Is smoking marijuana a sin?
Well, it used to be that you could say, “Yes, because it’s illegal.” And that would be that.
But now that marijuana is legal medicinally and recreationally, is it still sin?
All things are lawful for me, but I will not be mastered by anything. (1 Corinthians 6:12)
Often, marijuana is compared to drinking alcohol or caffeine, but they are not the same. You can drink a glass of wine and not get drunk; or have a cup of coffee and still operate heavy machinery. But, if you take one puff on a joint or a bite of “Aunt Mary Jane’s Special Brownies”, you get high. The whole point of marijuana is to alter the consciousness, which diminishes your thinking and functioning.
While God does not put an absolute prohibition on drinking alcohol, it is always sin to be intoxicated. Drunkenness, whether by the vine or the weed, is not of the spirit but of the flesh. Those who do it will not inherit the kingdom of God.
Now the works of the flesh are evident: sexual immorality, impurity, sensuality, idolatry, sorcery, enmity, strife, jealousy, fits of anger, rivalries, dissensions, divisions, envy, drunkenness, orgies, and things like these. I warn you, as I warned you before, that those who do such things will not inherit the kingdom of God. (Galatians 5:19-20)
But marijuana is a plant, and it was made by God, so that makes it good for us!
Yeah… there are plenty of poisonous plants you don’t apply that logic to.
Adam and Eve ate of a forbidden plant. How did that turn out for them?
1 Peter 4 says:
Live for the rest of the time in the flesh no longer for human passions but for the will of God. For the time that is past suffices for doing what the Gentiles want to do, living in sensuality, passions, drunkenness, orgies, drinking parties, and lawless idolatry. With respect to this they’re surprised when you don’t join them in the same flood of debauchery, and they malign you; but they will give an account to Him who is ready to judge the living and the dead. (1 Peter 4:2-5)
The Bible says, Be sober minded. (1 Peter 5:8); and Have the mind of Christ. (Philippians 2:5); Set your mind on the things of God. (Matthew 16:23). You mind should not be mastered by anything else…
…when we understand the text.
Hello and welcome to Parent Like You Mean It – the podcast where we examine healthy ways to stretch yourself beyond what is comfortable or convenient and into what is intentional and purposeful in regards to raising your kids. I’m Jefferson Drexler, and just like you, I want my kids to be accepted and viewed as “normal”, without compromising an inch of their integrity and values.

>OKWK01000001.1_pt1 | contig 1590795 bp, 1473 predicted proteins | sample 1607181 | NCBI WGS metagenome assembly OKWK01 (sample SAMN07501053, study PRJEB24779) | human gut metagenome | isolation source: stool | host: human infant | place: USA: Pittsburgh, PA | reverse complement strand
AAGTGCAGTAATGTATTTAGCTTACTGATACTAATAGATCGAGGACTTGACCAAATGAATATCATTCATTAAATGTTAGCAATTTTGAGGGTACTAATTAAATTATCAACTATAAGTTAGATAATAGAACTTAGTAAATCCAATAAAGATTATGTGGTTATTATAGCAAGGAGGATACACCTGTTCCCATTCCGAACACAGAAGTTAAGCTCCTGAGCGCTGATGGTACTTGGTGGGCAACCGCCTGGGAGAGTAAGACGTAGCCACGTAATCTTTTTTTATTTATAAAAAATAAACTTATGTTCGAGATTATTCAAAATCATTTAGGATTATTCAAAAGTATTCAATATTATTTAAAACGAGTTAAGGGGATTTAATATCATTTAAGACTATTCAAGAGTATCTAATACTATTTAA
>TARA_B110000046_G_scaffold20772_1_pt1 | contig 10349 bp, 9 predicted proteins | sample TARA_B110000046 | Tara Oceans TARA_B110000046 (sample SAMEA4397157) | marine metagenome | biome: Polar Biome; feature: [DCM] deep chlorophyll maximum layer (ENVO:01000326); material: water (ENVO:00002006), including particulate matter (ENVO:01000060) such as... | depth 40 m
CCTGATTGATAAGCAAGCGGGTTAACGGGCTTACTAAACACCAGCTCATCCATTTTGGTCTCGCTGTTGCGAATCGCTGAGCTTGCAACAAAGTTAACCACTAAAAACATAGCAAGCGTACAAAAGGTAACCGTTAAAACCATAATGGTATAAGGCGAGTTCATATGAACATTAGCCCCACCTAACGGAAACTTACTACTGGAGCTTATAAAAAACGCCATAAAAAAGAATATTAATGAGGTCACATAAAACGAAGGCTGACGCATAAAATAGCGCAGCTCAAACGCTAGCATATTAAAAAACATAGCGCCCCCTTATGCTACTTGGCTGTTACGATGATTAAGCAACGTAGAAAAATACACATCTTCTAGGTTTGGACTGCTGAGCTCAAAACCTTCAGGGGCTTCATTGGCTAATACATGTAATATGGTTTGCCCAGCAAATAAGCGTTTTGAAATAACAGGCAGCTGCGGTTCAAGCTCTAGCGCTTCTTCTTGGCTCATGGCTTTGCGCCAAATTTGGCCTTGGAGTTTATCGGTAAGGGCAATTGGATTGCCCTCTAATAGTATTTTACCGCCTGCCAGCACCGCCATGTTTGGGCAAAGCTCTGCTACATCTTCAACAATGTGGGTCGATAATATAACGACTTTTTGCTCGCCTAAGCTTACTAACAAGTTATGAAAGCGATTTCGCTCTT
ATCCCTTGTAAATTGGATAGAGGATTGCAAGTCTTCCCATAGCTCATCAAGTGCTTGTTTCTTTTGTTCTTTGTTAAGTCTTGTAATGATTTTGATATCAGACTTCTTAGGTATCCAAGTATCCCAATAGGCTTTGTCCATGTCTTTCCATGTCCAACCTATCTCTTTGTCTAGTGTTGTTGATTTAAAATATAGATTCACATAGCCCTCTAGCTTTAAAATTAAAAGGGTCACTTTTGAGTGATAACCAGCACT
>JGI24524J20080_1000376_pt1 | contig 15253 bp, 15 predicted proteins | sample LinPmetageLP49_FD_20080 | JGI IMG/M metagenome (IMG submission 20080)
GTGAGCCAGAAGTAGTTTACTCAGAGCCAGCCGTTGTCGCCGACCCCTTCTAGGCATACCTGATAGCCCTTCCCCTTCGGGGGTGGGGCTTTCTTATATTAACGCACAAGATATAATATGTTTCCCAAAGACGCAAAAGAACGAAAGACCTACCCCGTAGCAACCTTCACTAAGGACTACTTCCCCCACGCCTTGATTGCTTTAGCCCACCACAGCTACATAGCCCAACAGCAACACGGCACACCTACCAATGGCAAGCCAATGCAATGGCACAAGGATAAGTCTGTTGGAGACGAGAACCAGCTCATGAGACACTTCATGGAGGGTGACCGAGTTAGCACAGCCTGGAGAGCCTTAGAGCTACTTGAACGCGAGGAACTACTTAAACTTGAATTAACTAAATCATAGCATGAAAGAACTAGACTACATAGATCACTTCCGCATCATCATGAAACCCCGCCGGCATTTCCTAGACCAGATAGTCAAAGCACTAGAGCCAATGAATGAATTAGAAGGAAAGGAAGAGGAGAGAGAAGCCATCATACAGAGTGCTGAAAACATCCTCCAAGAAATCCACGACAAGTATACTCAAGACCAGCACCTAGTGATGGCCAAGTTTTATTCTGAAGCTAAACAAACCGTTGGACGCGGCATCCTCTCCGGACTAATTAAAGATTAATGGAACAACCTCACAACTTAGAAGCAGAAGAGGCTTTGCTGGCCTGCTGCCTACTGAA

Which brings me right to this week’s topic: should good Christian parents allow their kids to participate in yoga?
I have seen one article after another basically saying, “Absolutely not! It’s the ‘gateway drug’ to all things ungodly. Spiritually speaking, you may as well dance with the devil, himself (or at least Ganesha).”
On the flipside, I have spoken with several others who say, “I know the origins of yoga, but we don’t ‘go there’. We ignore every utterance of “aligning your chakra” or “centering your chi”. We don’t truly ‘empty ourselves’, because there’s simply too much on my todo list to ignore it all.”
So, what’s the right answer? Both? Neither?
I tend to view things like this from a much broader lens. Lately, my wife and I have been much less concerned about the specificities of what we are allowing into our kids’ live, and more concerned about what is being “normalized” in their lives.
In other words, we look at the things what were once outside of their day-to-day lives, or even considered “taboo”, by their understandings of our rules and family culture, that are now being questioned whether or not they should be moved into the “normal” category of life.
We easily see this in American entertainment.
Once upon a time, any “bad words” at all were kept from all television programming airing before the 11:00 news.
Then came Hill Street Blues.
Hill Street broke ground by showing an intense gunfight where an officer was caught saying “Son of a Bitch” by New York news cameras.
Suddenly, it was normal for “bad words” to be aired in the 10:00 time slot.
It didn’t take long at all before you started hearing more and more previously banned swearing in the 9:00 slot, and even earlier. Now, with hundreds more channels available 24 hours a day, you never know what words you’ll hear as you flip from the Disney channel, through Nickelodeon, past Cartoon Network and into Esquire or AMC.
And no one cares.
It’s become normal.
Now, don’t get me wrong – I’m not saying that all channels should be censored. I’m merely pointing out that what was once taboo in American broadcasting has been redefined as normal.
The same thing applies in movies in regards to language, violence, and partial nudity. I mean, when I was a boy, there wasn’t even a separation of full nudity and partial nudity. If clothing were removed from where they once were, the movie got an R rating. If they kept their underwear on, it got a PG rating. Now, with the advent of PG-13, the lines are blurring and different standards for what is considered “normal” is ever changing.